The year my oldest son was born I volunteered as a labour support coach at the Massey Centre for Women, a local non-profit that supports pregnant and parenting adolescents. I had just gone through the experience of an unplanned pregnancy and it felt healing to me, to accompany someone going through a somewhat similar journey.

I was partnered with a young woman, fifteen years old; her family had immigrated to Canada from Jamaica when she was younger. I visited her every couple of weeks, went to her medical appointments with her, and got the call to come to the hospital the day her water broke. Giving birth had been terrifying for me personally, but ultimately empowering. I went into the delivery room that day hoping to help my new friend tap into her own strength and power.  Then the obstetrician came in.  "You think this is hard," he said to her when she reached the pushing stage, "wait until the baby's actually out. You what's going to be hard?" he said, "Raising this baby alone.  You should be ashamed of yourself." I was struck dumb. I doubted the obstetrician would have said the same to me, had he delivered my baby a few months earlier even though I, too, was an unmarried mom. But then I was slightly older and (the other difference between me and this young woman) I was White and she was Black.

The death of Joyce Echaquan had me revisit this incident this week. You've read her story: Joyce was the 37-year-old Indigenous woman who livestreamed the abuse to which she was subject at a hospital in Joliette, Quebec on Monday this week.  She died a few hours later, leaving behind seven children.  A story in the Globe and Mail by Kristy Kirkup sums up the incident by quoting a professor of law who reminded Canadians that racism doesn't just hurt feelings, "racism can shorten your life."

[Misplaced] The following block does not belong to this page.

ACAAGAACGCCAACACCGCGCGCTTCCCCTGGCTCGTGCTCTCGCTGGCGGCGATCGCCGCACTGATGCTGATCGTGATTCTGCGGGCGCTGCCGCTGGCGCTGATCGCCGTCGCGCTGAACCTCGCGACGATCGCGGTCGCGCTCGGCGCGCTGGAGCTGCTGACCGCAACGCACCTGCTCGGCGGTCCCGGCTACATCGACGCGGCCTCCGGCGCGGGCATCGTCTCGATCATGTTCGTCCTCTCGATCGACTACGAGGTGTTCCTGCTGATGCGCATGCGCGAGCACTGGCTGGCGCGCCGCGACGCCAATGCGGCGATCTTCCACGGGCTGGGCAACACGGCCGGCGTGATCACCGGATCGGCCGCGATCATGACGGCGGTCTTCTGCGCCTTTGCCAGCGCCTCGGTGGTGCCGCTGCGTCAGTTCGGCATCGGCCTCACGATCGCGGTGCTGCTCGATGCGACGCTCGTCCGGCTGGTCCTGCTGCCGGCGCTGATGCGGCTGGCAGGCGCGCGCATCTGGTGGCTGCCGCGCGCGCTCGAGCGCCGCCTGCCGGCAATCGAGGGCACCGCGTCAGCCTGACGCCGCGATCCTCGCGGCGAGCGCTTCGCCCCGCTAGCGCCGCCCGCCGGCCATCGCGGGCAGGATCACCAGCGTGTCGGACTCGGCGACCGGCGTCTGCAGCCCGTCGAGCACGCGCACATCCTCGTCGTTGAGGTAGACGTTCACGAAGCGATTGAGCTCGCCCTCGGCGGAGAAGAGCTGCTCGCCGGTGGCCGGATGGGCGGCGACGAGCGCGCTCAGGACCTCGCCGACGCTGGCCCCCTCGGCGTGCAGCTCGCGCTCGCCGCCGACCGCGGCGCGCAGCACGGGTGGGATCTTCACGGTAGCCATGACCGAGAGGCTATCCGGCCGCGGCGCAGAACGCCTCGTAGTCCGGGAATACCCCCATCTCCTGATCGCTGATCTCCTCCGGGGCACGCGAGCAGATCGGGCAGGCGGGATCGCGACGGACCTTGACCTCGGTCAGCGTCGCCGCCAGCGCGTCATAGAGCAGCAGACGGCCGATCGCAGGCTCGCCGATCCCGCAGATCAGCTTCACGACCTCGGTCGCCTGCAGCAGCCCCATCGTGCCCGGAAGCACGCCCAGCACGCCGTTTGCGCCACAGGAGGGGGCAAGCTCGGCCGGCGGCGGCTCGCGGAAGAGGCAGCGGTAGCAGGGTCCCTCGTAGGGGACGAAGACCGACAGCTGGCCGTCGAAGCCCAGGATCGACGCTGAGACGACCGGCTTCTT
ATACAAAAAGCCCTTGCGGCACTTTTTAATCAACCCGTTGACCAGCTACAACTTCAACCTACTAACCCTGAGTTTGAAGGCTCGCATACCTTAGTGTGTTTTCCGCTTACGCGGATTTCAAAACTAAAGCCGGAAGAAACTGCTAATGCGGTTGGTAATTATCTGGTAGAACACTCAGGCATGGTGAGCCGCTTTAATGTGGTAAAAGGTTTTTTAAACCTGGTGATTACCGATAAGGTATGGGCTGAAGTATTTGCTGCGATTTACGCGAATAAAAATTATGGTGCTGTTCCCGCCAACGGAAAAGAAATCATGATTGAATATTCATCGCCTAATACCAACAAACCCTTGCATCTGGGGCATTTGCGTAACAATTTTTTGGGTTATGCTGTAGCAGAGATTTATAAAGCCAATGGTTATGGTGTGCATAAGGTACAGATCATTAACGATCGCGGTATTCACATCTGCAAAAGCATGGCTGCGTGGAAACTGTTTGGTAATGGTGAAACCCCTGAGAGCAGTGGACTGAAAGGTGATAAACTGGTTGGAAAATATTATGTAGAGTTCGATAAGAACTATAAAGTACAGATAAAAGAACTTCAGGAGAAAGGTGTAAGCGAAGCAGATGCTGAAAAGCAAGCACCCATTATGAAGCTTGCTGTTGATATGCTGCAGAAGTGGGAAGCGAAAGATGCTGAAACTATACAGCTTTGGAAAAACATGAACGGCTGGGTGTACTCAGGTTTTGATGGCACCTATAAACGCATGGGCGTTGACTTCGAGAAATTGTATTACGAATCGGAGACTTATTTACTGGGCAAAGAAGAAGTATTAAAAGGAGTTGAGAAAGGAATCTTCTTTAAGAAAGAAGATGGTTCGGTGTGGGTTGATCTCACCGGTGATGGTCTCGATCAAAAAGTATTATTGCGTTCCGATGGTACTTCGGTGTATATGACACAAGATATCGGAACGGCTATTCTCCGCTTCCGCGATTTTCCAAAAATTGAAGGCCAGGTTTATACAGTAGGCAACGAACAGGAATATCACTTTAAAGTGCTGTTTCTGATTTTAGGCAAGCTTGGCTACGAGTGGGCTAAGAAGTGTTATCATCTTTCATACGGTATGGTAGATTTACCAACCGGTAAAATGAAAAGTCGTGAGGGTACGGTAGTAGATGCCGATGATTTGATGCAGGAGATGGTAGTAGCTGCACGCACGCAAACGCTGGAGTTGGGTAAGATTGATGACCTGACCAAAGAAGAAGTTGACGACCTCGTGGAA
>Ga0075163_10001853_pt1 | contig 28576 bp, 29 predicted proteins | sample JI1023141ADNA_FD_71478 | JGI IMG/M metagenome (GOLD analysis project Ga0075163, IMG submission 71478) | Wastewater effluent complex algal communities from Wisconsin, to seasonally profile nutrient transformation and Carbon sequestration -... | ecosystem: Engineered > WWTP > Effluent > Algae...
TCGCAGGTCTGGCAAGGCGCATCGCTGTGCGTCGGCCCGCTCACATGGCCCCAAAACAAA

I wasn't going to write about this incident today, which is precisely why I decided I had to do just that.  It is a profoundly spiritual issue when so many of us White people can think about other things, and go about our days as usual, and sleep soundly at night, feeling so well-cared for, because "we live in such a great country," but an Indigenous woman in this same country can lose her life because of racism.

Here's what's encouraging: I know many White people who don't want to perpetuate the harm of racism anymore, who are excited to work on themselves, who are ready to change, who are ready to talk about privilege and how they benefit from it; who are ready to not be the same.  And you know what I call that?  To me, that's the work of the Holy Spirit. 

On Tuesday our "Good Ancestor" Reading Group met.  We took our group name from the title of our first book, Me and White Supremacy: Combat Racism, Change the World, and Become a Good Ancestor by Layla F. Saad.  You can still join in and read the book too!  It's divided into 28 little sections; you read one/day for 28 days.  Totally doable.  And it gets you thinking!  We'll talk about it at our next gathering on Oct. 27.

You can also support Joyce Echaquan's family directly here, on a GoFundMe page started by one of her friends.

Peace be with you!